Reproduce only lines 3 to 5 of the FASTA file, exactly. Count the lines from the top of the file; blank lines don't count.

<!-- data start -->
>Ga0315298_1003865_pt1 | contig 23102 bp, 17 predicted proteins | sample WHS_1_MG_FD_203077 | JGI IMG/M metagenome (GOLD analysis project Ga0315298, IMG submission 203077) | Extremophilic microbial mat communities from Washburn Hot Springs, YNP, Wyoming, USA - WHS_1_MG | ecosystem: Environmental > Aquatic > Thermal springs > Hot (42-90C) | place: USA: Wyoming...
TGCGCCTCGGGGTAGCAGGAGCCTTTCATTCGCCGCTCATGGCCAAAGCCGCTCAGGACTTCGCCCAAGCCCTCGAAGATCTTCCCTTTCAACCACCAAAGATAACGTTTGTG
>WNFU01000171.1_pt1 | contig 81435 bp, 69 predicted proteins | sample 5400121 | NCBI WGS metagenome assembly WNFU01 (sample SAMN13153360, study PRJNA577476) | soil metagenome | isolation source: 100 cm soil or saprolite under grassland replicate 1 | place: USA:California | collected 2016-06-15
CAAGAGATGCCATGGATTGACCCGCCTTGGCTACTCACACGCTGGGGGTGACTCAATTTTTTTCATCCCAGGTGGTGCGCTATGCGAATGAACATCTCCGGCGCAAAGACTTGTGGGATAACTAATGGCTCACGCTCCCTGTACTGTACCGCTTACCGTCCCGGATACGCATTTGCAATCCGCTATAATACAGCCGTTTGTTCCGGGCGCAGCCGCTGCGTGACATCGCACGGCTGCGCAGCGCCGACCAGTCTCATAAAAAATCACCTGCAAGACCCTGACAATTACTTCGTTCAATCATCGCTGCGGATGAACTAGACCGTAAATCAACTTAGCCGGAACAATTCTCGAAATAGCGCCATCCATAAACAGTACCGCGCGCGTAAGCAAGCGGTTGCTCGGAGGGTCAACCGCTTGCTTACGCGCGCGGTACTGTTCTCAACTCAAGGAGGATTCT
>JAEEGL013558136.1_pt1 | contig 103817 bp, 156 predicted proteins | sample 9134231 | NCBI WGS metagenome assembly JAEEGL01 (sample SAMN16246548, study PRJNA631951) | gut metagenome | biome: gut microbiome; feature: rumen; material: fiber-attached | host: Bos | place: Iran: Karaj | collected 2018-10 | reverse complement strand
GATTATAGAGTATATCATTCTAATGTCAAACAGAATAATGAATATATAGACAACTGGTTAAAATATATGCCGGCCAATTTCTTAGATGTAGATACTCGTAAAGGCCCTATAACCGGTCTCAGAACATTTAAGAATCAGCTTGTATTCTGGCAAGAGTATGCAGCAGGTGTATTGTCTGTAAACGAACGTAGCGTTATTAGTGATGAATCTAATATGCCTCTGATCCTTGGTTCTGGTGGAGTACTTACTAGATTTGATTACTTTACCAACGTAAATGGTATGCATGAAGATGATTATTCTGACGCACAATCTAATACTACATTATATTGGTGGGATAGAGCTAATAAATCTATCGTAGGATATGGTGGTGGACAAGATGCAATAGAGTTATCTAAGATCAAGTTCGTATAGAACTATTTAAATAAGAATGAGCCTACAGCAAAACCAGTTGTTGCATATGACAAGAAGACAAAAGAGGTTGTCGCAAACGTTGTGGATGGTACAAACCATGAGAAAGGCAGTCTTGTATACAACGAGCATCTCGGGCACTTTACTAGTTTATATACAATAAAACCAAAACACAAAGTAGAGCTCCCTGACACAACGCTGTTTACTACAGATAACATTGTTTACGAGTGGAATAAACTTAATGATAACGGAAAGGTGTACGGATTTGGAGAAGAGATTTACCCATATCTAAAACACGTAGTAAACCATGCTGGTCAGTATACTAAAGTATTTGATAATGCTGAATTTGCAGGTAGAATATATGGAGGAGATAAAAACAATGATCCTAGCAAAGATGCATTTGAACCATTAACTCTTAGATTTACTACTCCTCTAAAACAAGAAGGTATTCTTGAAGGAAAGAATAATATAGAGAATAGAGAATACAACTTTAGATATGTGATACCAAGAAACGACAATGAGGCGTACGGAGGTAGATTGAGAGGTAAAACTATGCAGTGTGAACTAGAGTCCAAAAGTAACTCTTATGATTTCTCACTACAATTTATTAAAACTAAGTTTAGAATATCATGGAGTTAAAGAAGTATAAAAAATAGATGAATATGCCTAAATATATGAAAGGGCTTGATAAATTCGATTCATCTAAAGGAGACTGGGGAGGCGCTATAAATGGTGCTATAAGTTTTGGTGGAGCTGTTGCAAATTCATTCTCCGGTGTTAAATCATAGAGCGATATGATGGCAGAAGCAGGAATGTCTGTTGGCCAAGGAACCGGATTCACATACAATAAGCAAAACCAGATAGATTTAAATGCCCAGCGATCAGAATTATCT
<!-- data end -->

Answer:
>WNFU01000171.1_pt1 | contig 81435 bp, 69 predicted proteins | sample 5400121 | NCBI WGS metagenome assembly WNFU01 (sample SAMN13153360, study PRJNA577476) | soil metagenome | isolation source: 100 cm soil or saprolite under grassland replicate 1 | place: USA:California | collected 2016-06-15
CAAGAGATGCCATGGATTGACCCGCCTTGGCTACTCACACGCTGGGGGTGACTCAATTTTTTTCATCCCAGGTGGTGCGCTATGCGAATGAACATCTCCGGCGCAAAGACTTGTGGGATAACTAATGGCTCACGCTCCCTGTACTGTACCGCTTACCGTCCCGGATACGCATTTGCAATCCGCTATAATACAGCCGTTTGTTCCGGGCGCAGCCGCTGCGTGACATCGCACGGCTGCGCAGCGCCGACCAGTCTCATAAAAAATCACCTGCAAGACCCTGACAATTACTTCGTTCAATCATCGCTGCGGATGAACTAGACCGTAAATCAACTTAGCCGGAACAATTCTCGAAATAGCGCCATCCATAAACAGTACCGCGCGCGTAAGCAAGCGGTTGCTCGGAGGGTCAACCGCTTGCTTACGCGCGCGGTACTGTTCTCAACTCAAGGAGGATTCT
>JAEEGL013558136.1_pt1 | contig 103817 bp, 156 predicted proteins | sample 9134231 | NCBI WGS metagenome assembly JAEEGL01 (sample SAMN16246548, study PRJNA631951) | gut metagenome | biome: gut microbiome; feature: rumen; material: fiber-attached | host: Bos | place: Iran: Karaj | collected 2018-10 | reverse complement strand